“Each time I went to the ER, I was told, 'We can't speak to you. You have to sign a paper.' I had already signed one, and they continuously lost them. If he would disappear, I would call, and it would be 'We can't talk to you without the papers.' But they would just lose them. The VA would blow us off. Put him back in. Maybe keep him a couple days. It was a repeat cycle.”


"He had 15 bottles of medication. Two were anti-depressants, three were anti-psychotics. The rest were seizure medications, Beta blockers, tranquilizers, muscle relaxants, and pain meds.

I'm an RN. You don't take two different doses of anti-depressants at the same time. He said he didn't know how to take his pills. Meanwhile, the blackouts were increasing."

Eventually, Doug was diagnosed with Post Traumatic Stress Disorder (PTSD) and Traumatic Brain Injury (TBI) in 2009.


It was in November of 2009 that everything changed:

"Doug was arrested in November—I still don't know why. He called me from the jail on a Sunday, and said that the blackouts were really bad. Monday, we talked to him, and he was screaming and yelling, and I got angry, and I hung up on him. To this day, I can't forgive myself for that.

Tuesday evening, he told the jailers that he was a vet, and he was having an increase in blackouts. He said 'I think I just had one cause I fell and hit my head.' They told him he was just a liar. They said 'We have to confirm this with the VA.' So they called the Houston VA to get confirmation of records. The Houston VA sent back a paper that said Doug had never served in the military. There were no records.

Doug was again told he was a liar. The last thing he had left was the pride of having served, and they took that from him. Ten minutes later, he hanged himself."

After the suicide, a detective and a Texas Ranger met with the family. They claimed the lack of VA records proved that Doug had never served, and the burden was on Marcia and Doug's siblings to prove otherwise:

"So we went to the VA, and they couldn't find the records. They said 'He's not in the computer.'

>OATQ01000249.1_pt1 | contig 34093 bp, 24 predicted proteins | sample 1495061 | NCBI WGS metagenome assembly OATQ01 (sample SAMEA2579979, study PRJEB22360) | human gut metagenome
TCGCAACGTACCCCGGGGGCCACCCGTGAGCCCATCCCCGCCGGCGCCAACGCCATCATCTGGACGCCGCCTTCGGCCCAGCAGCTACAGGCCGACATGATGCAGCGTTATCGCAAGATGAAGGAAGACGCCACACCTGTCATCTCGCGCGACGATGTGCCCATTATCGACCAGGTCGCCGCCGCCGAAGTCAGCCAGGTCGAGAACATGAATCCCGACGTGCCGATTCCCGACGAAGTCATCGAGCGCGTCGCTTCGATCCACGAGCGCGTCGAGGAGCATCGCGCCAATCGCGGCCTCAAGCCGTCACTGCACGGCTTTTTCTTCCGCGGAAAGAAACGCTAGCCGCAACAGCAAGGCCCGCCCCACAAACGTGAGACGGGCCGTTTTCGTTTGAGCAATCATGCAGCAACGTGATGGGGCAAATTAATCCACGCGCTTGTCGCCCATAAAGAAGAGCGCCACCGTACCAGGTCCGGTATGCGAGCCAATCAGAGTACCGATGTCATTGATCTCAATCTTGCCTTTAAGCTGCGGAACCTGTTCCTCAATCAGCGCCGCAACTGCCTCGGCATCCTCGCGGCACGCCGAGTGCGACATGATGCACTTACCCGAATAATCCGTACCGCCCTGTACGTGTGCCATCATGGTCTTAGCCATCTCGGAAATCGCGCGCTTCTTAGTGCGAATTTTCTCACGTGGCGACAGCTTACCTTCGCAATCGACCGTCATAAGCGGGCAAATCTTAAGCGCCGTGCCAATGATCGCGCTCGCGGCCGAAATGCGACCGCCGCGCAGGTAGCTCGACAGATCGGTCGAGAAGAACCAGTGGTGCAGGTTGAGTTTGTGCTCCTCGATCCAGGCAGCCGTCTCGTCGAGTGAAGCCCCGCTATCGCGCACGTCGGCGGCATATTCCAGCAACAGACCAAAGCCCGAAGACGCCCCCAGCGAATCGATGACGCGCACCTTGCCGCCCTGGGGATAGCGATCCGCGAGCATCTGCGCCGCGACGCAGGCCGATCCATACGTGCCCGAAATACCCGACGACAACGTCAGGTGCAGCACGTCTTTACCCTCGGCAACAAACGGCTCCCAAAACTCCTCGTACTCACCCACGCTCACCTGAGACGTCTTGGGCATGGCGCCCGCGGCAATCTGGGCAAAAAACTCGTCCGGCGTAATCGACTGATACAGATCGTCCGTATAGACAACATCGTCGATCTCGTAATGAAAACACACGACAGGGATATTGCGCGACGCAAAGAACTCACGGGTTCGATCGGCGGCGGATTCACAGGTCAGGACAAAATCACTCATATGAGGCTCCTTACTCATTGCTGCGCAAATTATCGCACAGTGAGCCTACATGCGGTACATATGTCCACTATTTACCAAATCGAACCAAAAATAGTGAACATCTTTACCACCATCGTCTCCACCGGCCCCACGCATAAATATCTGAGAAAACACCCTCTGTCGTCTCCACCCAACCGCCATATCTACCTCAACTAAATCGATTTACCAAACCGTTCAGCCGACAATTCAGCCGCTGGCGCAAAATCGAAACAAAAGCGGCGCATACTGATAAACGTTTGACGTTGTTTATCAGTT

Four hours later, we got the records."

Image Credit: Marcia Snyder
Marcia Snyder

For years, Marcia has tried to find resolution, to no avail:

“I tried contacting legislators, and President Obama, and no one seemed to care. I recently place a call to the Department of Veteran's Affairs and spoke briefly with a young man. I attempted to explain that I would like to give input regarding some changes that need to be made. He asked me when my son died and I told him in 2009. He snickered and said that was too long ago to make any difference.”

While I spoke to Marcia Snyder, she wondered aloud why I'd care to hear her son's story. I remarked that it's a shocking story that needs to be told. She quickly replied “No, it's not. It's happening everywhere.”

When the VA scandal first broke in 2013, and it was fresh to the majority of the American people, mothers like Marcia Snyder had already been experiencing the broken system for years. As I noted in the Thomas Young piece, this horrific problem still persists with little being done to change it.

I'd like to thank Marcia for telling her son's story, and hopefully, it will serve as a reminder that mothers and fathers, brothers and sisters, friends and family are still fighting for their lost and damaged loved ones, and this will not stop until the problem is properly addressed once and for all.